Thump in The Night
The other night I was lying in bed with the lovely euphoria that comes over you when you’re tired and you’ve finally gotten settled in the perfect position with the pillow at just the right angle and you’re just beginning to slip into the arms of Morpheus.
“What’s that?” asked my wife, sitting up in bed.
“What’s what?” I said drowsily.
I was on the verge of giving the old comic-strip response. “Oh, it’s probably only a burglar.” But I decided future happiness lay down another road. So I replied, “It’s probably just the water pipes or something.”
“What would make water pipes thump?”
If there’s anything maddening it’s the female insistence on logic at midnight.
“I’ll go check,” I said with less than enthusiasm.
A complete round of the house turned up no satisfactory explanation. All the entrances were securely locked. As I climbed back into bed my wife asked, “Did you find anything?”
“Did you check everywhere?”
“The laundry room?”
“What do you think it was?”
“A playful poltergeist.”
“All right, but wouldn’t it be nice if we still believed in goblins? Then we could just ask the Lord to deliver us from goblins and ghosts and things that go bump in the night and go back to sleep.”
“I guess,” she said doubtfully.
Lying there trying to go back to sleep, I thought of all those nights when my sleep has been disturbed by something going bump in my soul.
Someone has commented that there are times in the middle of the night when he’d sell himself for a nickel and give three cents change. This 2 A.M.angst is perhaps primarily an affliction of the young adult, and most adult Christians have been through it at some time or times.
The Psalmist reminds us that those who dwell in the shelter of the Most High are not to fear the terror of the night. Jesus is Lord even at two in the morning.
From the November 10, 1972, issue of CHRISTIANITY TODAY.
Space For Children
Just a note of commendation on Cheryl Forbes’s comments on children’s books in the November 19th issue (Refiner’s Fire).… However. I feel that she misinterpreted the intent of Mr. Slef in identifying it as a children’s book. While the publishers recommend it for every reader, young and old, adults much more than children will be able to identify with the main character in this unusual and thought-provoking parable. Its creative typography tempts the casual reader to look some more and find out what this is all about. Its art is, to me, a refreshing change from the usual, common, religious attempts. An adult audience to which I introduced this book was very much moved by the book’s important message.
“A book that looks busy will overwhelm a small child” is a statement with which I basically disagree. The charming little book Thirteen by Remy Charlip, which is filled with busy pictures, is one which the children in my school library love to browse through.… Richard Scarry’s books, also, are filled with detailed figures and small clothed animals, and they continue to be on best-seller lists of favorite books for children.… Children’s books are important, and it is important that thinking Christians who have something to do with children should know about them. The fact that you are giving them space in your fine magazine pleases me very much. Keep it up!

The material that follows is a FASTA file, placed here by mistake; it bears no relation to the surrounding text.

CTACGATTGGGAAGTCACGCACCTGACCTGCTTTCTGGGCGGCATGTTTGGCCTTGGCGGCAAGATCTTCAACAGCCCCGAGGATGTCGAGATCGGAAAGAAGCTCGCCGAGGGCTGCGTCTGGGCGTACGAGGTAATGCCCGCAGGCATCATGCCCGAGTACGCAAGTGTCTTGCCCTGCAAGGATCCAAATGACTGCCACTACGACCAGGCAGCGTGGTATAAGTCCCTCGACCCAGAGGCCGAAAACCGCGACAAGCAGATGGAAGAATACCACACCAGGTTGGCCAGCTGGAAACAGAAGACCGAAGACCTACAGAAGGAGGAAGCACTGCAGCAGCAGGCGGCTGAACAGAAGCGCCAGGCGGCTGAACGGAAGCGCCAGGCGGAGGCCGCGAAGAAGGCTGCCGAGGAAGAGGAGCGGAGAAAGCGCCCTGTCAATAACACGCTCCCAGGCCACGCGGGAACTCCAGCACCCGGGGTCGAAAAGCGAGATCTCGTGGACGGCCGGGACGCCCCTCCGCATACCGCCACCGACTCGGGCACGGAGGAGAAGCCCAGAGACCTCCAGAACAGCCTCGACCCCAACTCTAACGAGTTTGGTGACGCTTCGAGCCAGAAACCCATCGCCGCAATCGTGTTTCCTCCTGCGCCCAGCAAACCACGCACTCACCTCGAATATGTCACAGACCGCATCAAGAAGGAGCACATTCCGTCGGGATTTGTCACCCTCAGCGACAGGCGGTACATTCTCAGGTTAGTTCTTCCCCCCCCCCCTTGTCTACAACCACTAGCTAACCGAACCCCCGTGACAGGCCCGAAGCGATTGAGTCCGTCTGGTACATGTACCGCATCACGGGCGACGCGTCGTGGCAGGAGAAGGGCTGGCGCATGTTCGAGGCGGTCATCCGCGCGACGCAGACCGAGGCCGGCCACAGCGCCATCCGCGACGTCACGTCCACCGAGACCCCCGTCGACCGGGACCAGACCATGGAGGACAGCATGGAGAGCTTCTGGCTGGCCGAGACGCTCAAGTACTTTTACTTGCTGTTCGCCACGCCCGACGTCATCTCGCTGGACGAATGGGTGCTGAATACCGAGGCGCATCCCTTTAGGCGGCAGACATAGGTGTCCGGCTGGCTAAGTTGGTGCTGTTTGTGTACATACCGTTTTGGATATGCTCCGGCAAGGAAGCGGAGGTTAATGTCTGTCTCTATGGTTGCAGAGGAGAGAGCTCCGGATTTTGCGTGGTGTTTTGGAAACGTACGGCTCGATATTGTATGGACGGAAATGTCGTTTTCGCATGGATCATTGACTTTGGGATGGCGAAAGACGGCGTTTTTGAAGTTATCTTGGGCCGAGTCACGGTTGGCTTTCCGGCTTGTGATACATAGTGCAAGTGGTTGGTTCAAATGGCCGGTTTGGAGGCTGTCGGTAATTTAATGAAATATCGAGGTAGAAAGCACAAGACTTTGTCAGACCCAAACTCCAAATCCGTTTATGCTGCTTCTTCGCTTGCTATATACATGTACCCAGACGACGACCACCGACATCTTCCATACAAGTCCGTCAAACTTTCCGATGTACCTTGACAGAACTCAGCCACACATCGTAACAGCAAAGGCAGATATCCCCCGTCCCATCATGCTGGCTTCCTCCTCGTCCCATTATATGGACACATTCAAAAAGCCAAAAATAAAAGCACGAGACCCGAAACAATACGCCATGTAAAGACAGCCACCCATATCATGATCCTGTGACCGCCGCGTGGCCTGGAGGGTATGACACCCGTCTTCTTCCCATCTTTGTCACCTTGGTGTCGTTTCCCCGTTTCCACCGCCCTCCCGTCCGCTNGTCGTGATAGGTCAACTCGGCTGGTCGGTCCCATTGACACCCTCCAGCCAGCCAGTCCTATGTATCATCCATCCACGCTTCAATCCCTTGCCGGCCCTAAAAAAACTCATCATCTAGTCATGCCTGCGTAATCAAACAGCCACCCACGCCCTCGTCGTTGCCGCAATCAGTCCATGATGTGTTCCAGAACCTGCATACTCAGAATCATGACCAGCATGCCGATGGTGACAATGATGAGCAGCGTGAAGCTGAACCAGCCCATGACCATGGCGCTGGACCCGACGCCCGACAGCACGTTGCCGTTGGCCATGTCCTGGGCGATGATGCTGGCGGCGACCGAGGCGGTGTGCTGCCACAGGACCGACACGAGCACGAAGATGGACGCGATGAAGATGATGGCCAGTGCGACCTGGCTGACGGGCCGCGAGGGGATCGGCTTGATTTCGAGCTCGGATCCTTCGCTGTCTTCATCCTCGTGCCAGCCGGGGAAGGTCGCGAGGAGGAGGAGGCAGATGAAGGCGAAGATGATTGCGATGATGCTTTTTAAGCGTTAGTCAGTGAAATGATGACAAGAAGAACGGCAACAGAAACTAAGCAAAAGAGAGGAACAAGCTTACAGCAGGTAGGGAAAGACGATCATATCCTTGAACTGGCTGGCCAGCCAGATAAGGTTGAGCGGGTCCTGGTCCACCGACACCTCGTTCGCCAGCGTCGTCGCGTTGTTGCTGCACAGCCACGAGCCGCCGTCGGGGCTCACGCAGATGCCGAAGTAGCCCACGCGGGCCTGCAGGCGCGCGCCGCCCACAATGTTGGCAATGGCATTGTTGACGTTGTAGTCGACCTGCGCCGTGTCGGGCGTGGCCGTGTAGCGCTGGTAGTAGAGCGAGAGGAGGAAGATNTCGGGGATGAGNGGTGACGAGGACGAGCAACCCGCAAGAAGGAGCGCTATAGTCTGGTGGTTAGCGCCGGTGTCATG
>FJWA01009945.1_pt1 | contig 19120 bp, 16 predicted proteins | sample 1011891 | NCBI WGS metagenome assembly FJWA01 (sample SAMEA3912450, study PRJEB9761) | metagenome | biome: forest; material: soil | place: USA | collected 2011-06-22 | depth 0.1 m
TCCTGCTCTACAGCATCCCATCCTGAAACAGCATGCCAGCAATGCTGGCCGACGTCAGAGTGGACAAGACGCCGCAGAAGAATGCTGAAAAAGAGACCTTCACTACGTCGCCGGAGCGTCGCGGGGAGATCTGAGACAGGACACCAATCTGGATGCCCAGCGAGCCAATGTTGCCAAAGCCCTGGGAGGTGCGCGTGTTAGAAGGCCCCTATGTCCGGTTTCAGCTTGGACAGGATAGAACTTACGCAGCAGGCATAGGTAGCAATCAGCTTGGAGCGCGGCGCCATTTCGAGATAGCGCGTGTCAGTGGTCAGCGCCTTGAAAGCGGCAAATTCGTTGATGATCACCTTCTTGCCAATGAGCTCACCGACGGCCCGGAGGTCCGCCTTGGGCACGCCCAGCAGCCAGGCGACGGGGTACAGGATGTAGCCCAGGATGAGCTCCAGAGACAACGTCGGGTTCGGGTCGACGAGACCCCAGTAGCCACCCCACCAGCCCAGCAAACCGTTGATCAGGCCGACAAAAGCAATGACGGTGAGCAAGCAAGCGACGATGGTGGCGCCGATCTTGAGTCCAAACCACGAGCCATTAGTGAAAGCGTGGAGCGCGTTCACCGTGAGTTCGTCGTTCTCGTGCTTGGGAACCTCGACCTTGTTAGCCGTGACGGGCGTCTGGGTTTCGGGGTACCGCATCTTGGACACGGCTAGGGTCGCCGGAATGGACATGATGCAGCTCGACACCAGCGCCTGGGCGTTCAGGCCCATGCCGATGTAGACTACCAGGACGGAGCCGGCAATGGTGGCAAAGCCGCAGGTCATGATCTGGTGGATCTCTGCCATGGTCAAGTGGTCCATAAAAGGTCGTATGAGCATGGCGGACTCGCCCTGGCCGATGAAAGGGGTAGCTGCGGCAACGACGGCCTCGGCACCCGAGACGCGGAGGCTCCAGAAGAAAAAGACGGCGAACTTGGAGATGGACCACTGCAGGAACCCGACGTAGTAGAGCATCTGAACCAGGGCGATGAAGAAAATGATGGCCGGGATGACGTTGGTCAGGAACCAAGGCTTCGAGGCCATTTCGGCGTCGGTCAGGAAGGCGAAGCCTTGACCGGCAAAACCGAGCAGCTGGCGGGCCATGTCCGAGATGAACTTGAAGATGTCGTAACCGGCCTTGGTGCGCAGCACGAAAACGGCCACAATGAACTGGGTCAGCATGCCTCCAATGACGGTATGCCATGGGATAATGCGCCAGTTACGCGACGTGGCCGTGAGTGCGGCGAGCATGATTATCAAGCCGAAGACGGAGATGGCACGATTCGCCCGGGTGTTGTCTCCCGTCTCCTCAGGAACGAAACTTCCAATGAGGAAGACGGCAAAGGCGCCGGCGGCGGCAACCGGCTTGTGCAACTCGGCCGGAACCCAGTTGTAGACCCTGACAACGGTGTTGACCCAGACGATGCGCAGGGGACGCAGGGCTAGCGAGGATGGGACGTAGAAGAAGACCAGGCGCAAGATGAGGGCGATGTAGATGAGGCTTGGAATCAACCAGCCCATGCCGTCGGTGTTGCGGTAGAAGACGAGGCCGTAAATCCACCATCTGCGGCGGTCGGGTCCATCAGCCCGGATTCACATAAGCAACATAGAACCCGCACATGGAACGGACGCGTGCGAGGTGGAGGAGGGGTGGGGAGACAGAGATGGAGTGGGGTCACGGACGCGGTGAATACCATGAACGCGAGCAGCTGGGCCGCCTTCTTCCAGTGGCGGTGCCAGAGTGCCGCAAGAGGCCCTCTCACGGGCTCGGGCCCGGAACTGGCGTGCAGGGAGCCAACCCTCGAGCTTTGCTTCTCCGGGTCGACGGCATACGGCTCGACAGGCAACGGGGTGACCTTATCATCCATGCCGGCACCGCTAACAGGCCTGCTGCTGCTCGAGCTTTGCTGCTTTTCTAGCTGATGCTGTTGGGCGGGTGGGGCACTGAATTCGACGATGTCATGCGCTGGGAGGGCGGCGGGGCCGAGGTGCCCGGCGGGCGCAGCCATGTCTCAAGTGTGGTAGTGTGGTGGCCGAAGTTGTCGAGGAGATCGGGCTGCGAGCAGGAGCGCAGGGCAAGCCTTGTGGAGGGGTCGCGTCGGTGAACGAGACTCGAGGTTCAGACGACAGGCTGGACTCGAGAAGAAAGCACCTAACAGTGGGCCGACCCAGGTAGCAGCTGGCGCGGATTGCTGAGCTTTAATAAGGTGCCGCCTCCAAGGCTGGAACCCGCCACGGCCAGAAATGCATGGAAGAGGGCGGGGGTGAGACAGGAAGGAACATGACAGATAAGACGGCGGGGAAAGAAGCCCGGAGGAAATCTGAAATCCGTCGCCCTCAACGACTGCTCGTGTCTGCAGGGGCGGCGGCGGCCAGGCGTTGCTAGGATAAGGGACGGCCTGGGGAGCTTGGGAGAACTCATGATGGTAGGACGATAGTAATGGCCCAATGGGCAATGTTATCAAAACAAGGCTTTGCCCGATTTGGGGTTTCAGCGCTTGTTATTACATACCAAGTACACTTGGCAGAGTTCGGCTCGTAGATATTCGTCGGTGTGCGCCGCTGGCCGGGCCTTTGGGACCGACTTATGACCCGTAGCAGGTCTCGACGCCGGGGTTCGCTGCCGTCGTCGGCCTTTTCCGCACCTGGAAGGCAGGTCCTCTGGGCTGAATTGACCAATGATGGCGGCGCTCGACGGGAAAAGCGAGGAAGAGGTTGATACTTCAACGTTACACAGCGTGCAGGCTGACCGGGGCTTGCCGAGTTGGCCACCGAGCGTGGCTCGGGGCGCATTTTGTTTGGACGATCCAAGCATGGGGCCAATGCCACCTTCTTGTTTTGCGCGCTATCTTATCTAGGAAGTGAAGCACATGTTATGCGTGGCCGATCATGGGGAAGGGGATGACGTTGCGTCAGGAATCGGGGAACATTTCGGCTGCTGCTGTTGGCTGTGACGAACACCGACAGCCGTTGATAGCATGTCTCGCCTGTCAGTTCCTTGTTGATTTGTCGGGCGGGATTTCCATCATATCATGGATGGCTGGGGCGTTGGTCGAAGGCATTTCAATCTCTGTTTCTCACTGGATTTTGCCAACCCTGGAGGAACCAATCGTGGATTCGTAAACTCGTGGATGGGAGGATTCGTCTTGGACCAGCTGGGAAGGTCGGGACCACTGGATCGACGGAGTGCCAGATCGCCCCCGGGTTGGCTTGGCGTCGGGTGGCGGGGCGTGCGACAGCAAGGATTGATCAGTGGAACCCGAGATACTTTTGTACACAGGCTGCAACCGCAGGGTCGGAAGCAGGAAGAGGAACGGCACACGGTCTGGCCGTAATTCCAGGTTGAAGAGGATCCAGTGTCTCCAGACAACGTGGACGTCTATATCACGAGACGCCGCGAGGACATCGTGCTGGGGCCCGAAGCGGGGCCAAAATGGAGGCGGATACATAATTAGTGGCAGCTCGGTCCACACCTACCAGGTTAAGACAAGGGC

MARY K. BECHTEL
On Wednesday Worship
So you want the state to enforce Saturday laws instead of Sunday laws (lead editorial, Nov. 5)? Please, after seeing what’s happened to Sunday, we’d rather have the state keep its hands off the sabbath. As Dr. Edmond Cahn once pointed out, what the state touches, it secularizes. Just go right ahead and do your shopping on Saturday, though. We don’t mind. Seventh-day Adventists will find their way to church anyway. And if you want to shop, that’s part of the freedom we want to see in America. If you really want to push a day, try Wednesday. So far as I know, nobody worships on that day.
ROLAND R. HEGSTAD
• If you’ll join us, let’s push for Wednesday. Christians could worship on that day, too!—ED.
Paul Hesselink’s article on Osborne’s treatment of Luther (Refiner’s Fire, Oct. 22) left me somewhat puzzled. No one, it seems to me, including Osborne, would dispute the impact of Luther’s life and leadership on the European movement we call the Reformation. I find Osborne’s psychological treatment of Luther an attempt to present him as a human being, constipation and all, and a serious effort to make him more believable and less of a historical “superman.” … To be a great leader and even a spiritual trailblazer does not imply exemption from the human situation. My knowledge of Luther leads me to believe he did, indeed, have problems with anger and other attributes common to Christians.… Paul’s thorn in the flesh was displeasing to him, but a weakness God could use to vault him into ever more glorious use for His kingdom. Luther’s alimentary spasms may have been a similar, useful tool. I think Osborne’s attempt in Luther was to underscore his believability as an historic figure, not to undermine orthodox Reformation theology.
First United Methodist Church
Glorifying The Group
Thank you for “Discerning Truth: Is Man the Final Measure?” by David Lyle Jeffrey (Nov. 5). Humanism has not only affected our schools but also our Sunday schools and churches. An area which reflects this is the glorification of group discussion to the point that an objective presentation of material by a teacher is considered suspect, regardless of the level of scholarly research done in preparation.
The “final measure” in discerning truth is God’s Word. A true disciple not only learns from his teacher-master but also in personal commitment serves him. He does not discuss with his teacher-master, but once he understands he does obey.
ARLIE D. RAUCH
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